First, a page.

What Happens When It All Goes Wrong?

Maria Joao PiresCredit: http://i2.mirror.co.uk/

Maria Joao Pires
Credit: http://i2.mirror.co.uk/

It’s the classic quandary for musicians – you’re playing and then all of a sudden something absolutely terrible happens. It may be any number of things – someone gets lost at a critical point in the music, you turn two pages of your part at once and make the wrong sound at the wrong time, or whatever haunts your performance imagination.

I was at a concert last night where the first violinist in the string quartet lost his music right in the middle of the second movement. It was on his stand and then, whump, it was on the floor. Up to that point, it had been a competent performance and then, all of a sudden, all the cracks showed. The quartet did their best and finished the movement but there was clearly something wrong. The nervous looks between the performers were as much a signal of this as the problems with the sound. Even the audience started looking nervously at each other. The problem for the quartet was that the concert was being recorded for broadcast (luckily not live broadcast!). Should they stop or go on? They found a unique answer to their problem by addressing it in the encore – they quietly announced that they’d had a problem in the second movement and would be playing it again. And they did so to tremendous applause.

I’ve been to concerts where the ensemble got so screwed up that the conductor stopped the performance, got everyone back to a common starting place, and began again – this was a high school band concert, so it was to the relief of both the band and the anxious parents that the problem was addressed.

I’ve been to concerts where you wished the conductor had stopped it all and started it again. Or, perhaps, just stopped what was going on and went on to the next piece.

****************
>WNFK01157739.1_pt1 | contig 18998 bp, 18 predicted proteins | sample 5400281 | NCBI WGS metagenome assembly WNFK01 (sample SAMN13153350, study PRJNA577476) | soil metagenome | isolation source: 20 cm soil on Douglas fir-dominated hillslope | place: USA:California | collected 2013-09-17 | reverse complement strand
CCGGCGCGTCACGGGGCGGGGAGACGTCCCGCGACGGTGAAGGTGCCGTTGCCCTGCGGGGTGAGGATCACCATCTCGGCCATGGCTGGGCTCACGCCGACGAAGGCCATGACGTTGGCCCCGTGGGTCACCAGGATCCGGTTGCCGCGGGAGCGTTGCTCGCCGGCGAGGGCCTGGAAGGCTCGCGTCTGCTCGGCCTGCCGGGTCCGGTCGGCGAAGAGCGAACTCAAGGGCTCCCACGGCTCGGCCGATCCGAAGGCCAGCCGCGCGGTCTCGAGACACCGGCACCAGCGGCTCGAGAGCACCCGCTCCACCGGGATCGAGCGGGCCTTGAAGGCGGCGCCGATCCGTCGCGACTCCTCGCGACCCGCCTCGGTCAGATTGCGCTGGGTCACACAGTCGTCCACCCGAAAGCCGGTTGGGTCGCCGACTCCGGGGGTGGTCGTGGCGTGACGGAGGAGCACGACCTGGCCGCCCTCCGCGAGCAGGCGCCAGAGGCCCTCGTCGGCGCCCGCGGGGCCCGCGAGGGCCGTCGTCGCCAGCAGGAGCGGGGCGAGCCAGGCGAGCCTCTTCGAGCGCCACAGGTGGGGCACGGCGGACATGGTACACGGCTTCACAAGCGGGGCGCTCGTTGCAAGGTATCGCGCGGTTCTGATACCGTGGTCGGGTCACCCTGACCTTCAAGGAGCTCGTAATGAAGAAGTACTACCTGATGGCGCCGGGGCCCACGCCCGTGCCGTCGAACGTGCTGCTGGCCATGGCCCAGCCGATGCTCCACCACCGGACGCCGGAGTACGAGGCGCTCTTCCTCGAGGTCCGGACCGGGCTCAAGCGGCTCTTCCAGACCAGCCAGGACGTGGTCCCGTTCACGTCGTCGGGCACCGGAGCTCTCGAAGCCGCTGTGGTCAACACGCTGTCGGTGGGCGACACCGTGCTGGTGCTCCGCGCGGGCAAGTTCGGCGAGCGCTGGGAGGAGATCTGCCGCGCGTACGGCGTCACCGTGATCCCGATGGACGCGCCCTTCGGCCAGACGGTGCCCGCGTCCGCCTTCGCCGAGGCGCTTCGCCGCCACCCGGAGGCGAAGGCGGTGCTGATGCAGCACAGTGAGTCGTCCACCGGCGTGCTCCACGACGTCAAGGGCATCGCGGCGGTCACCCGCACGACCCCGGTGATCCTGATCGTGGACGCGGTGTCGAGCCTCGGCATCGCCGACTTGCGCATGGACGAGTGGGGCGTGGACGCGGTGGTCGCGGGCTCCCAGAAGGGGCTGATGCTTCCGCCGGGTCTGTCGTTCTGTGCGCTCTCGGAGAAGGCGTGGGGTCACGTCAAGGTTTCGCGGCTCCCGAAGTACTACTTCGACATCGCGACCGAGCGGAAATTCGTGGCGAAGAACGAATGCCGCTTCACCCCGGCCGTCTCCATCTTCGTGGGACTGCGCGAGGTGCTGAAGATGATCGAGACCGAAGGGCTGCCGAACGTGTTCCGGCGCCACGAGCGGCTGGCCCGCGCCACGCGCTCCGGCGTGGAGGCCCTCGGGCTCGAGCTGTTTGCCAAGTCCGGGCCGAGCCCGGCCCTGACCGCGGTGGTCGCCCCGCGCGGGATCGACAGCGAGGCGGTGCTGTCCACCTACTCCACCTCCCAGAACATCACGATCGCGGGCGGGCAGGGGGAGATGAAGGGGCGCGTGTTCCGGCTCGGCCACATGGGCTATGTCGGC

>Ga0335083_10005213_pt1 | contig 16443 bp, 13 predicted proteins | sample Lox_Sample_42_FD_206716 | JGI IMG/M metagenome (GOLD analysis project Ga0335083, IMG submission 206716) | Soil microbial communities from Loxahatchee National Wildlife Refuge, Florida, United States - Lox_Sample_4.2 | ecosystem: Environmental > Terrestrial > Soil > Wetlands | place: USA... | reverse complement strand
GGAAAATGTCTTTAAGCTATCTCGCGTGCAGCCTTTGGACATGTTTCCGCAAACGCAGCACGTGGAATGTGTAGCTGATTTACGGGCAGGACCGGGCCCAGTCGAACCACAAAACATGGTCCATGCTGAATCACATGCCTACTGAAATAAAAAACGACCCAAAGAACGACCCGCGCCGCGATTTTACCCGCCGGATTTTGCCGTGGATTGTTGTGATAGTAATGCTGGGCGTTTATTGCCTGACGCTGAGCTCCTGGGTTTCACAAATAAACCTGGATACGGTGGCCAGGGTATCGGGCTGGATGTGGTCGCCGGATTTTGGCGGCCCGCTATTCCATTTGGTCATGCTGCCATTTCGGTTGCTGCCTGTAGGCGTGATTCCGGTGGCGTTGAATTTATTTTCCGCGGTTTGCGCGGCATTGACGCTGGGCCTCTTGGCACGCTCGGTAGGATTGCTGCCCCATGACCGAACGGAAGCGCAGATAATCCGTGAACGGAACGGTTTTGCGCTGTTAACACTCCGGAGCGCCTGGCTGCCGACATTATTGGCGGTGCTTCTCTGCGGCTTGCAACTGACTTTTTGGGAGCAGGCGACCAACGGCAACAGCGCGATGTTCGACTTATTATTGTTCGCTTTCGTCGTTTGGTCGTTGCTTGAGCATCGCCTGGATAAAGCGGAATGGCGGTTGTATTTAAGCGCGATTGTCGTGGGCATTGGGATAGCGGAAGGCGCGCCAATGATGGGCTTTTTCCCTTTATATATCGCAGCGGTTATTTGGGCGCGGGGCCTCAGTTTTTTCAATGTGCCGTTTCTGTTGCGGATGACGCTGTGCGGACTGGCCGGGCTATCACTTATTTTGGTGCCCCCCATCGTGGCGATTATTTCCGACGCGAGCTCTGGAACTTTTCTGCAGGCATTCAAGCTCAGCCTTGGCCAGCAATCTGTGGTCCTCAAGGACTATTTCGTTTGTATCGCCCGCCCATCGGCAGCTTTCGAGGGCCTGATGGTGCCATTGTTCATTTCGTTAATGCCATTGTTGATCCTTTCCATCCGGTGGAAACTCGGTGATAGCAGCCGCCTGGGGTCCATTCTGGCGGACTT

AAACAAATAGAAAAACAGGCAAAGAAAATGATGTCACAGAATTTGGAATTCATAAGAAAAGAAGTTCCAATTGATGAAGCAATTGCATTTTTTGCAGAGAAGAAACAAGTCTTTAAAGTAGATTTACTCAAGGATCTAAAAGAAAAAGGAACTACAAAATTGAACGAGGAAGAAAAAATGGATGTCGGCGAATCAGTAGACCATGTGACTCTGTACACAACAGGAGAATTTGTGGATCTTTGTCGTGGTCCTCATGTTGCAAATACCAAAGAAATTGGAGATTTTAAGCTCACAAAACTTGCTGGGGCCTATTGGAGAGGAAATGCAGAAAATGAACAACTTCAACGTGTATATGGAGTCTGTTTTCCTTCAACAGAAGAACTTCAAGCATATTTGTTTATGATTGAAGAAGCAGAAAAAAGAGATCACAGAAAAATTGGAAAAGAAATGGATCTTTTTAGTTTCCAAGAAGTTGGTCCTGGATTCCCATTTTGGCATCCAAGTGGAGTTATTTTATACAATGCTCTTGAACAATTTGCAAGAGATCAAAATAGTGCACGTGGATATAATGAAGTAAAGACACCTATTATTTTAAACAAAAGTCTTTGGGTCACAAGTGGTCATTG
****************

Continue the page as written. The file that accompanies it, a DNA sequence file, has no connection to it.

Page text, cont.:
I was conducting an outdoor concert as a guest conductor for 1 piece when, whoosh, all of a sudden, my entire score was whisked away by the wind, leaving me only with the final page. I soldiered on, trying desperately to remember the cueing, and hoping I didn’t forget any of the time signature changes. It ended successfully, but not nearly soon enough for me. I was quite happy that my back was to the audience!

Often these problems in performance come from unforeseen catastrophes, but, all too often, are indicative of poor rehearsal, not enough rehearsal, or a conductor who is more confident of his material than his ensemble. Afterward, everyone concerned vows this situation will never never never happen again. Or, at least, not to them.

It’s the fear of a performer – to have it all go wrong in public, but for the audience, it’s often an interesting reflection on the difficulties of performance, the problems that you rarely see, and of the wonderful presence and savoir-faire of a performer in recovering from a potential debacle.

Maria Joao Pires – expecting another Mozart concerto during a lunch concert in Amsterdam

Violin Accident

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